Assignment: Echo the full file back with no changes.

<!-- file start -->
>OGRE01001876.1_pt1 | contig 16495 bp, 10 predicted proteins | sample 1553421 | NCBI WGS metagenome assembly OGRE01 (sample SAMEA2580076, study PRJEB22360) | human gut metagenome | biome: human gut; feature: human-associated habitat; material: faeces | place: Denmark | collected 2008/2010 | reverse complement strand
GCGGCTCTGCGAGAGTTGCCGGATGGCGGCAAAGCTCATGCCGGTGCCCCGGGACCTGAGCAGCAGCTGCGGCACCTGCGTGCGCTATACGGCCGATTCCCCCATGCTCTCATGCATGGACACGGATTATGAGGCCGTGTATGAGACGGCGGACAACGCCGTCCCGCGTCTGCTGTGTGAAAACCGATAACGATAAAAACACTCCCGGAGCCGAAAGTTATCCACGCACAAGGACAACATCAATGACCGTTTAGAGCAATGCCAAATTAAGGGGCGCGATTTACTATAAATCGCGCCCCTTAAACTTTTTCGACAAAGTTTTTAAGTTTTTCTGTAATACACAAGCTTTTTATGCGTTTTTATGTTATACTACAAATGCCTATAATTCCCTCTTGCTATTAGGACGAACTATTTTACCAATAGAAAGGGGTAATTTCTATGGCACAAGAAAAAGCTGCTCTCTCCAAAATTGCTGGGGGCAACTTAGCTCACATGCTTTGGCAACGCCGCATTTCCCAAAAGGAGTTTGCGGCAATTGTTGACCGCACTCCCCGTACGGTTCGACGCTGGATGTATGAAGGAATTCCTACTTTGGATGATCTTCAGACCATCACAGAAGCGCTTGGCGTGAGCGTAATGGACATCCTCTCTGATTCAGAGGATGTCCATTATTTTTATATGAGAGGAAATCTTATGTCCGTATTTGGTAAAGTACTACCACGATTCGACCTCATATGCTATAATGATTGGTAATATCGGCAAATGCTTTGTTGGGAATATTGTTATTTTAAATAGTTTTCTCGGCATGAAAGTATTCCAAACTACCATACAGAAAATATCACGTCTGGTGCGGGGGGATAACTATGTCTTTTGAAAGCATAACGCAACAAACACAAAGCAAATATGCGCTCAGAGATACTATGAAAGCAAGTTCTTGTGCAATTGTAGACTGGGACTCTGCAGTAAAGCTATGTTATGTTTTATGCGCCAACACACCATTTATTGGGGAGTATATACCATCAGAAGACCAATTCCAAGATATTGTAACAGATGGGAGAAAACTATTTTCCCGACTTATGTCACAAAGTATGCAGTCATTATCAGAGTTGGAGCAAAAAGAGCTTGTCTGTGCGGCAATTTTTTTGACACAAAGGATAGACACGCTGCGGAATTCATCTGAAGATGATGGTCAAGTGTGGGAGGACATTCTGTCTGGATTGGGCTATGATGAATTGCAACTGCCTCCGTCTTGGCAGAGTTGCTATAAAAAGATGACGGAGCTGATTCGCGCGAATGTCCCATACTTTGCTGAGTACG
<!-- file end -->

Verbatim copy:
>OGRE01001876.1_pt1 | contig 16495 bp, 10 predicted proteins | sample 1553421 | NCBI WGS metagenome assembly OGRE01 (sample SAMEA2580076, study PRJEB22360) | human gut metagenome | biome: human gut; feature: human-associated habitat; material: faeces | place: Denmark | collected 2008/2010 | reverse complement strand
GCGGCTCTGCGAGAGTTGCCGGATGGCGGCAAAGCTCATGCCGGTGCCCCGGGACCTGAGCAGCAGCTGCGGCACCTGCGTGCGCTATACGGCCGATTCCCCCATGCTCTCATGCATGGACACGGATTATGAGGCCGTGTATGAGACGGCGGACAACGCCGTCCCGCGTCTGCTGTGTGAAAACCGATAACGATAAAAACACTCCCGGAGCCGAAAGTTATCCACGCACAAGGACAACATCAATGACCGTTTAGAGCAATGCCAAATTAAGGGGCGCGATTTACTATAAATCGCGCCCCTTAAACTTTTTCGACAAAGTTTTTAAGTTTTTCTGTAATACACAAGCTTTTTATGCGTTTTTATGTTATACTACAAATGCCTATAATTCCCTCTTGCTATTAGGACGAACTATTTTACCAATAGAAAGGGGTAATTTCTATGGCACAAGAAAAAGCTGCTCTCTCCAAAATTGCTGGGGGCAACTTAGCTCACATGCTTTGGCAACGCCGCATTTCCCAAAAGGAGTTTGCGGCAATTGTTGACCGCACTCCCCGTACGGTTCGACGCTGGATGTATGAAGGAATTCCTACTTTGGATGATCTTCAGACCATCACAGAAGCGCTTGGCGTGAGCGTAATGGACATCCTCTCTGATTCAGAGGATGTCCATTATTTTTATATGAGAGGAAATCTTATGTCCGTATTTGGTAAAGTACTACCACGATTCGACCTCATATGCTATAATGATTGGTAATATCGGCAAATGCTTTGTTGGGAATATTGTTATTTTAAATAGTTTTCTCGGCATGAAAGTATTCCAAACTACCATACAGAAAATATCACGTCTGGTGCGGGGGGATAACTATGTCTTTTGAAAGCATAACGCAACAAACACAAAGCAAATATGCGCTCAGAGATACTATGAAAGCAAGTTCTTGTGCAATTGTAGACTGGGACTCTGCAGTAAAGCTATGTTATGTTTTATGCGCCAACACACCATTTATTGGGGAGTATATACCATCAGAAGACCAATTCCAAGATATTGTAACAGATGGGAGAAAACTATTTTCCCGACTTATGTCACAAAGTATGCAGTCATTATCAGAGTTGGAGCAAAAAGAGCTTGTCTGTGCGGCAATTTTTTTGACACAAAGGATAGACACGCTGCGGAATTCATCTGAAGATGATGGTCAAGTGTGGGAGGACATTCTGTCTGGATTGGGCTATGATGAATTGCAACTGCCTCCGTCTTGGCAGAGTTGCTATAAAAAGATGACGGAGCTGATTCGCGCGAATGTCCCATACTTTGCTGAGTACG